Sanctuary in Chichester is a voluntary organisation and we are growing to meet the needs of the increasing numbers refugees and asylum seekers in our area. So there are lots of aspects of our work we need help with! We’re also developing our existing activities and adding some new ones (e.g. Pathways to Work), so we need an injection of expertise and support. We need volunteers who have regular time to commit and – depending on their role – who have their own transport.
Volunteering with Sanctuary in Chichester can be the ultimate in rewarding community work, as we personally support our refugee friends to recover, learn English and grow. However, sometimes it can also be challenging, hard work and ocassionally upsetting. But we do aim to give our volunteers the training and support they need to ensure their work is safe, fullfilling and an opportunity to learn a lot 🙂 So if you feel able to commit some regular time, please fill in this application form as a first step.
Here are some specific volunteer roles we are trying to fill, but do feel free to suggest any other areas you might be able to help us with:
Befriending – this involves joining a small team of support workers, who take care of a particular family or individual. New arrivals need help with everything, from understanding how to take the bus to finding a cheap supermarket, as well of course as friendship and conversation – even if they don’t speak much English! Over time, your role will be to show your befriendees how to do things for themselves and become independent.
English tutors, to teach English to people of various ages, origins and languages. We offer formal English lessons and informal English conversation, as well as home tutoring. This is probably our most important workstream, and our dedicated, hard-working tutors do an incredible job, but we are fully up to capacity and badly need to find some new ESOL teachers.
Management positions – we would particularly love to hear from anyone who arrived in the UK as a refugee or immigrant and are now settled, and especially those from Africa and the Middle East. Paid positions are also available.
Pathways to Work:
- Companies or sole traders that can offer work experience, internships, short-term work or indeed jobs to refugees living locally. (Asylum seekers can work on a voluntary basis; those with refugee status can take formal paid work.)
- Mentors – whatever sector you work in or have experience of, you may be able to support a refugee into work.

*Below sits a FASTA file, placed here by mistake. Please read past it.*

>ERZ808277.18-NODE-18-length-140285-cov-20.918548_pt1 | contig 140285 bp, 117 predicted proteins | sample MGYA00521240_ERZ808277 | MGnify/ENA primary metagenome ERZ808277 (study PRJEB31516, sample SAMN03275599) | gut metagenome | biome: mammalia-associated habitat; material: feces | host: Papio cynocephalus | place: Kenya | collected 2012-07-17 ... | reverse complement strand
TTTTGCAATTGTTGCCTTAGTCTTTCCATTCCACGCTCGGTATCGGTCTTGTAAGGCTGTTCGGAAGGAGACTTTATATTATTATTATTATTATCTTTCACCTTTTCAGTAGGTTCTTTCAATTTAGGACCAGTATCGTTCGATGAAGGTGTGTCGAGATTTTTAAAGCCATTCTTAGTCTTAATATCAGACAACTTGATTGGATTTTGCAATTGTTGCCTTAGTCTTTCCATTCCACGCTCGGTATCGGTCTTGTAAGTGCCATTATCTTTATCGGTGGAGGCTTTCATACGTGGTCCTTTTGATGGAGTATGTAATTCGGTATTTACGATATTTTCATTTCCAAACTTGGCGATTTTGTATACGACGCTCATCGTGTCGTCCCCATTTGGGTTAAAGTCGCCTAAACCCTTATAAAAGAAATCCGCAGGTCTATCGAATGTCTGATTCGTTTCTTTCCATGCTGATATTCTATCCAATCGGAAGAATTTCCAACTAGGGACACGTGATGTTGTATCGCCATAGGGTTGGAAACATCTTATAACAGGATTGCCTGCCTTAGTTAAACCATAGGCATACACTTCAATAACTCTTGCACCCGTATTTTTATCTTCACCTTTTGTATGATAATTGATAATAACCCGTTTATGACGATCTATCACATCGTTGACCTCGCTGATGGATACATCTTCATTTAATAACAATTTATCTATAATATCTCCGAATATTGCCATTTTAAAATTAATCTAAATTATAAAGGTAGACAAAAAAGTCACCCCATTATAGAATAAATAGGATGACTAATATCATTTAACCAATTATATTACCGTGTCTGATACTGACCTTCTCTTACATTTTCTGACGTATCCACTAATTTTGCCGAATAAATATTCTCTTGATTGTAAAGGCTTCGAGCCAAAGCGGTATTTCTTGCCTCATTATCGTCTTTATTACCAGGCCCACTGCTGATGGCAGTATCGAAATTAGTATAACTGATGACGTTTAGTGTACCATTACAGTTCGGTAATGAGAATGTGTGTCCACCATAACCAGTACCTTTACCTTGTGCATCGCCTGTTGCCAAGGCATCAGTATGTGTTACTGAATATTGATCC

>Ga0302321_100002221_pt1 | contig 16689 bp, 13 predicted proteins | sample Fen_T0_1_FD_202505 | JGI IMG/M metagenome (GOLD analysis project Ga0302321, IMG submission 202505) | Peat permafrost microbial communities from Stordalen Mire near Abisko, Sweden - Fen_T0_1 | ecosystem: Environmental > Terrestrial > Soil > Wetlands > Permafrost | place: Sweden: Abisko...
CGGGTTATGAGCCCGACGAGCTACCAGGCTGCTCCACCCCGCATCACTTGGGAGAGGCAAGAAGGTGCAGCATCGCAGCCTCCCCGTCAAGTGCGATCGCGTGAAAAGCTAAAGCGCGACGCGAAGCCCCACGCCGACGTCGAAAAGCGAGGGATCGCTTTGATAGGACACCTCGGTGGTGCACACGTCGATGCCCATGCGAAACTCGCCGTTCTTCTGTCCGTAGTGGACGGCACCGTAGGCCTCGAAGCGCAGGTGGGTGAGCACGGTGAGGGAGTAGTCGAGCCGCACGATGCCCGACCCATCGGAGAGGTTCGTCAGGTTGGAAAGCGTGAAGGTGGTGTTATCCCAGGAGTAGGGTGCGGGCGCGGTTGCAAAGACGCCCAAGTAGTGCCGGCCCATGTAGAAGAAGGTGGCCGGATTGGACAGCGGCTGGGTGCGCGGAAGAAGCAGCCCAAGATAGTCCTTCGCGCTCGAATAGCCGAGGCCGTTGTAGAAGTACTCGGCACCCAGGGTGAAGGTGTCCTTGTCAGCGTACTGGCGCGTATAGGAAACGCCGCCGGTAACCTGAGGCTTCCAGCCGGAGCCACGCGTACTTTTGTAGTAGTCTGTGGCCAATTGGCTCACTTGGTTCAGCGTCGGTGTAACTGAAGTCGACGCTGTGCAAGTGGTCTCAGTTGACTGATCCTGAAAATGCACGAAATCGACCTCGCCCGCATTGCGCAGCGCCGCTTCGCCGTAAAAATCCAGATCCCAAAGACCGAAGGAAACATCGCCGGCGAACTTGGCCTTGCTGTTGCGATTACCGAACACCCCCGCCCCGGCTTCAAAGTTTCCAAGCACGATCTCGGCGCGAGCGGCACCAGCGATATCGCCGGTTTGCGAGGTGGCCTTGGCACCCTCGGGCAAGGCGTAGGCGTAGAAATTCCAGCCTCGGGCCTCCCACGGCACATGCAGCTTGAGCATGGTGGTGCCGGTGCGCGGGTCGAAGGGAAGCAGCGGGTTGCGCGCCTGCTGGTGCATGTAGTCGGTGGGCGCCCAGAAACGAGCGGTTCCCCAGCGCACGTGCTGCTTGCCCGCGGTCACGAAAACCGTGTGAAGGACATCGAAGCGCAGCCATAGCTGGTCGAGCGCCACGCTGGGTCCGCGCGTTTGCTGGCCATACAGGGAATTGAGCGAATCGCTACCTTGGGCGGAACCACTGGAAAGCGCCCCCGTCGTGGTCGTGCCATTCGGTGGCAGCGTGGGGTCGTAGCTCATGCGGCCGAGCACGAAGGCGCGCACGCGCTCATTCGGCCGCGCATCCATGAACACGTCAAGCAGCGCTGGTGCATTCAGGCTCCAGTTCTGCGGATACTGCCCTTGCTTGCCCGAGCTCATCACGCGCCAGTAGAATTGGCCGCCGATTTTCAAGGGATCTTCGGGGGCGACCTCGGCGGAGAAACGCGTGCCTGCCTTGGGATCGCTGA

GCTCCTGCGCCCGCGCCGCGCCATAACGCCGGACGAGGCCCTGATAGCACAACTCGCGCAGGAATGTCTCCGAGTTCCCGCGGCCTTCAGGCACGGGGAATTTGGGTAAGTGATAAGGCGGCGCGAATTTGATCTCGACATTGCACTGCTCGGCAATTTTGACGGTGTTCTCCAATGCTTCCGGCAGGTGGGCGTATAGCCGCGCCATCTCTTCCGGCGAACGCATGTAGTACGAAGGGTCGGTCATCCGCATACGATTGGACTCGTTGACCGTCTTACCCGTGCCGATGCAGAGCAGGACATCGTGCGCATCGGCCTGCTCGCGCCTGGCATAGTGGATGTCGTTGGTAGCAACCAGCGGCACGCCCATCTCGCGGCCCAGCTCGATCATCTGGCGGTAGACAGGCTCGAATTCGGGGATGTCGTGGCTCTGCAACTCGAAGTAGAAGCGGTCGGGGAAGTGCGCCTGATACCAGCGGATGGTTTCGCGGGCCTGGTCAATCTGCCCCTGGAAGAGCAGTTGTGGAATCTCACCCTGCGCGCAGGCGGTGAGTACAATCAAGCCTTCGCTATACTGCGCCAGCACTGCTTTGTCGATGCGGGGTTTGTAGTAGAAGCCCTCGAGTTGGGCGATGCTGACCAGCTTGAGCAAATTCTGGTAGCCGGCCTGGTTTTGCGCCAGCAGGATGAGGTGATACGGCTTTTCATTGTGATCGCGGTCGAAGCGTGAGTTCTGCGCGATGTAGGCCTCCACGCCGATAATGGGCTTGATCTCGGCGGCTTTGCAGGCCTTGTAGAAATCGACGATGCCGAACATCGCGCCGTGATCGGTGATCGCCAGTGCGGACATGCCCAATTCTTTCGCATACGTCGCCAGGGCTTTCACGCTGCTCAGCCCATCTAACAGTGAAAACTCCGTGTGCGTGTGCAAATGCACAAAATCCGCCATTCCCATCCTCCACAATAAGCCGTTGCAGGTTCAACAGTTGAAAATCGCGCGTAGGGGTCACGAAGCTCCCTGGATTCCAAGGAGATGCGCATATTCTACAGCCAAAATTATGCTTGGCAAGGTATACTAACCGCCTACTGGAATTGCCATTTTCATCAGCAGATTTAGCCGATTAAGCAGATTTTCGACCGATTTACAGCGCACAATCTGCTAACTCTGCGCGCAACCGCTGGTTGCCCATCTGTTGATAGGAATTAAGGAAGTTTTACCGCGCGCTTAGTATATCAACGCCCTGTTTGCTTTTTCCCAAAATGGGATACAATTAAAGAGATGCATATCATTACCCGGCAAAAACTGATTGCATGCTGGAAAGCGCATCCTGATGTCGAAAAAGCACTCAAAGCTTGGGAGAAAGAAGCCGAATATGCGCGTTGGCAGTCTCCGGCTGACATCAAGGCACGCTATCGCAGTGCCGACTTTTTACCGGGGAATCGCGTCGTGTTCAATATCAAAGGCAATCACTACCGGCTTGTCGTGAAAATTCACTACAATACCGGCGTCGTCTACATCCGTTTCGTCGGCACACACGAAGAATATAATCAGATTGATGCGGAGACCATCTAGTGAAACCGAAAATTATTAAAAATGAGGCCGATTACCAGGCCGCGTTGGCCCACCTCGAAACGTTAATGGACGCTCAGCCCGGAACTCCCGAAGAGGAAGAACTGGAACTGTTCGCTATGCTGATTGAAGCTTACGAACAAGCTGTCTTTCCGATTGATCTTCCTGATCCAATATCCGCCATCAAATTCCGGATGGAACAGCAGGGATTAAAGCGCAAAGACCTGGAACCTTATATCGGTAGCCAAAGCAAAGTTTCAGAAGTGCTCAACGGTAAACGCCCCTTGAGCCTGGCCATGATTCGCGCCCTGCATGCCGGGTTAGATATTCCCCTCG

- Expertise – we’d like to find people with expertise in specific areas of work, e.g. events organising, health & safety and admin, so that we can support our refugee friends to volunteer for us whilst learning how to carry out the work.
- Refugees and asylum seekers usually have professional experience already, but lack the knowledge of how things work in the UK, and the specific English vocabulary for their sector.
Drop-ins & social:
- Outings organisers
- Organisers for drop-in activities
- External presenters
- Benefits and Universal Credit advisors
Interpreters & translators – Dari (& Farsi), Pashto, Tigryna, Arabic, Ukranian.
Emergency accommodation, for asylum seekers. We often need to find somewhere for people to stay at short notice, so we aim to build a small database of people willing to help with rooms, in whatever capacity suits the host.
Email email@example.com if you’re interested in volunteering or would like to know more.
One of our members, Alwyn, recently did an accompanied visit with a young man who arrived in the UK as a refugee from Afghanistan.
“I was delighted to meet and assist Aamir. He conversed very well in English but he told me that he thought his accent and his writing sometimes let him down. We spoke much about cricket. He has very high hopes for a career in that direction; a top score of 146 he said. I asked him to repeat it! My top score in the past was 72.
He said that he has found the people of Chichester to be very friendly and welcoming after his arduous journey here. He came from Afghanistan via Pakistan, Iran, Turkey, Bulgaria, Serbia, Hungary, Italy and then he spent nine months in the Calais Jungle. He is so optimistic and fun to be with and I hope that he finds a home here in due course.”
(We’ve changed Aamir’s name to protect his identity)